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Wednesday, November 2, 2016 by Elizabeth Pagano
Something ventured, ‘nothing’ gained at historic commission
At their most recent meeting, Historic Landmark commissioners “accomplished nothing” for a 1932 fourplex known as the Palma Plaza Apartment House.
With only seven members present, commissioners were unable to garner an effective number of votes to move forward with historic zoning, release the demolition permit or even postpone the case. As a result, the demolition permit will eventually be released for the building, which is located at 1618 Palma Plaza, unless City Council moves forward with a separate resolution to initiate historic zoning on the property.
The unsatisfactory conclusion noticeably frustrated some commissioners and appears to have provoked a resolution that is on this week’s City Council agenda as well. In fact, because of an abstention, it wasn’t even possible to reach the required supermajority of seven votes to initiate historic zoning over the owner’s objections.
“Our attendance the last three (meetings) has been abysmal,” said Commissioner Alex Papavasiliou. “Two months ago we didn’t even make quorum. I don’t know what else to say to that. It’s not a good situation for our board to be in, and it does a disservice to everyone – both people for and against. It’s quite frustrating, actually.”
At the time the case was presented, commissioners Michelle Trevino, Arif Panju and Emily Reed were absent. Commissioner Tiffany Osburn abstained from the votes, and Council Member Pio Renteria does not have an appointment to the commission. The meeting ran almost until 1 am.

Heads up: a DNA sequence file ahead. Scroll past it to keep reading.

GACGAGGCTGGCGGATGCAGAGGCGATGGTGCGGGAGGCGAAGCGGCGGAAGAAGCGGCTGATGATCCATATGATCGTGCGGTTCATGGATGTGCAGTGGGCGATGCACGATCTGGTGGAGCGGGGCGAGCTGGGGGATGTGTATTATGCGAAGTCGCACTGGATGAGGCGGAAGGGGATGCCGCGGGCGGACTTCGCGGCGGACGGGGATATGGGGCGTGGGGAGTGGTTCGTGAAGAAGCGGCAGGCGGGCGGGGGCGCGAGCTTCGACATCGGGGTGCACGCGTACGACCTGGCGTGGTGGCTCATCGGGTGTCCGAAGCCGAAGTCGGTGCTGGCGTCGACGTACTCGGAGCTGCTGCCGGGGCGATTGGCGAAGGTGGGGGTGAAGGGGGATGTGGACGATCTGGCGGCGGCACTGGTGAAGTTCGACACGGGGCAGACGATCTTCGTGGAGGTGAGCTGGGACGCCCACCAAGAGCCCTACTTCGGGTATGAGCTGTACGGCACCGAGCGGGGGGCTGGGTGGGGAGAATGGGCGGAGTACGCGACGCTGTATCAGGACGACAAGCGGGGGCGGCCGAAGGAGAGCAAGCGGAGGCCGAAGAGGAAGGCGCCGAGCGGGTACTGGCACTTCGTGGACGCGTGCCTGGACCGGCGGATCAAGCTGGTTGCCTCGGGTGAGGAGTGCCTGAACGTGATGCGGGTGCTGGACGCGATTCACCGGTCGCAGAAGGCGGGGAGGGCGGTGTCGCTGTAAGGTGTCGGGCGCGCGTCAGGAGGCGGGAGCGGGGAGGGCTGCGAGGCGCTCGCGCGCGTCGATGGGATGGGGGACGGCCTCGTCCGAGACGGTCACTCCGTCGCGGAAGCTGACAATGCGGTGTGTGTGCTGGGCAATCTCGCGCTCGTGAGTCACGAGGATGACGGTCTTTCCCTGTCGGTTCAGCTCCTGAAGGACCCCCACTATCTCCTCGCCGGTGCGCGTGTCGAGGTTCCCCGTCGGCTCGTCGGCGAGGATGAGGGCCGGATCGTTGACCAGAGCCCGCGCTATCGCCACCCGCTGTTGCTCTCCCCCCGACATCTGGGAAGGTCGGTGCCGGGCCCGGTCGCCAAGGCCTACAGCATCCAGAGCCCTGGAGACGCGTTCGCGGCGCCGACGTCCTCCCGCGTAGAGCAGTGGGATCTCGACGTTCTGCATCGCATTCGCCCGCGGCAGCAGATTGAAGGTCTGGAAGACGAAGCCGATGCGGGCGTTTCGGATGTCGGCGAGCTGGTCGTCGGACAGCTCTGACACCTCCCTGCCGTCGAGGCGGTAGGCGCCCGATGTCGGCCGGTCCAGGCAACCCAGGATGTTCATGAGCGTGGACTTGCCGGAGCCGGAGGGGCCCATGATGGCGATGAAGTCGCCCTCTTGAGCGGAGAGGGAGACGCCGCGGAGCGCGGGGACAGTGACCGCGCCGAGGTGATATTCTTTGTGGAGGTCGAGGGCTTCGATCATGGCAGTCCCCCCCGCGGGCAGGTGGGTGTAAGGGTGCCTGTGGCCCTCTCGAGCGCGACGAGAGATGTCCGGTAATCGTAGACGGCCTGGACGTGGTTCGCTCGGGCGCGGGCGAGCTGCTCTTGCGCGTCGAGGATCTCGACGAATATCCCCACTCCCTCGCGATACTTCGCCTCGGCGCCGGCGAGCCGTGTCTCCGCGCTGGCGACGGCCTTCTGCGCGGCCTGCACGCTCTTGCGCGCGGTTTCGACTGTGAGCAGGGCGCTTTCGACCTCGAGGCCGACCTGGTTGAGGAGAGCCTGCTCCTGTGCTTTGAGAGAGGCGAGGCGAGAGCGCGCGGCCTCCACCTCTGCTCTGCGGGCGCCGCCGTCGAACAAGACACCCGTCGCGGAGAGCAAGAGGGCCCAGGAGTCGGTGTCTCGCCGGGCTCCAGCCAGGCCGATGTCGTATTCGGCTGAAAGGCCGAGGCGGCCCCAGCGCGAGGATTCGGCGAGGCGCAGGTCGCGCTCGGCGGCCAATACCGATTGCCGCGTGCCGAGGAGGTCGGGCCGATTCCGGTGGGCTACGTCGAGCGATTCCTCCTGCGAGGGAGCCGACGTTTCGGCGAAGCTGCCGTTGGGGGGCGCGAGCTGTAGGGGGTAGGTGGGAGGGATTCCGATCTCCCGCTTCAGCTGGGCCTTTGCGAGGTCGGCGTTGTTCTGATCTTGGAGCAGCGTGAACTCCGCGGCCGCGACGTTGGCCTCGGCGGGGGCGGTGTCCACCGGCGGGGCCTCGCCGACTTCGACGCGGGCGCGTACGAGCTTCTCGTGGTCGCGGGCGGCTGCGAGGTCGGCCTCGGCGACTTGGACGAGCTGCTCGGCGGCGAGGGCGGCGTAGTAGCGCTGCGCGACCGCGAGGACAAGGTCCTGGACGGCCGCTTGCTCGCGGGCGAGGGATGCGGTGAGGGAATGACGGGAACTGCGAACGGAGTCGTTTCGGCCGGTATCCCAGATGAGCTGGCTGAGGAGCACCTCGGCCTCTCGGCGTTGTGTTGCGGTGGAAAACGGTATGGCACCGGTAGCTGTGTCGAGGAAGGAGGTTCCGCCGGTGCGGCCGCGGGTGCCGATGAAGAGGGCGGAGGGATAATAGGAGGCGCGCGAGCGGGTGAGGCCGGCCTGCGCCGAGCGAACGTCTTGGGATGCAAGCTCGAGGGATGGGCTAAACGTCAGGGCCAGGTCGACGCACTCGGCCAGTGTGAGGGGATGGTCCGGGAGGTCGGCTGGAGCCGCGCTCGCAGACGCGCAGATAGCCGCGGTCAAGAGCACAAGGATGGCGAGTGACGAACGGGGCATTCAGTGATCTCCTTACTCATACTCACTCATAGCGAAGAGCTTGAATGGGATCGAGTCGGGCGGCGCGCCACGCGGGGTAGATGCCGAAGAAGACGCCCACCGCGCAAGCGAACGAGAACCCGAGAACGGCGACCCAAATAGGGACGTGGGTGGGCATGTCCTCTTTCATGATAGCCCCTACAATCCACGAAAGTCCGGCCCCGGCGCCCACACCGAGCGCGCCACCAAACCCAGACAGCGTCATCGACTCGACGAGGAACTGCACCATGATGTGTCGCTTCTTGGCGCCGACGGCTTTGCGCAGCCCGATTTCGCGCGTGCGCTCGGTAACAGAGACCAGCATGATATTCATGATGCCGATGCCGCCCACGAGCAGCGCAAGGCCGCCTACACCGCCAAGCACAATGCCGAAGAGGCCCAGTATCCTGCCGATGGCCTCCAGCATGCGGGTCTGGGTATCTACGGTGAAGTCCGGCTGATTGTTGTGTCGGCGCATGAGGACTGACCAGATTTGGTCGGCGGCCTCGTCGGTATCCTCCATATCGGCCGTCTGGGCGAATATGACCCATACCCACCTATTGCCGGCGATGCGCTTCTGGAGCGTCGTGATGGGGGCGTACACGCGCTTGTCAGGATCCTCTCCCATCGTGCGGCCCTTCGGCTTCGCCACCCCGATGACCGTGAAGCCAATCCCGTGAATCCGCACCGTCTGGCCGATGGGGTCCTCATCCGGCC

According to Historic Preservation Officer Steve Sadowsky, the demolition permit will be released after plans for new construction are reviewed by the Historic Landmark Commission, as the building is located in the Old West Austin National Historic Register District.
Sadowsky said that the building is architecturally significant but lacks historic associations.
“It truly pains me. This has always been one of my favorite buildings in this part of the city,” he said. “It really stands out, because it is so unique. But when we are looking at the criteria for designation, and we have to look at historical associations – I’ve tried and tried and tried, and I cannot justify a landmark designation based on anything but the architecture.”
“It really struck me that a building like this is so rare in this neighborhood,” added Sadowsky. “And it really shows not only the diversity of housing types in the neighborhood, but this is a very rare example throughout the city. We have very few fourplexes. But we need to be able to show a little bit more than that.”
Maureen Metteauer, representing the Old West Austin Neighborhood Association, said she was “a little surprised” to hear staff’s recommendation after a previous presentation that praised the property. “Somehow, in less than 30 days, it’s no longer worthy of that consideration. I want to know why, from a staff perspective, we went from believing its noncontributing status was a mistake to … we should not save this house.”
“To take this down and replace it with something new is forever going to alter the character of that part of Palma Plaza,” she said.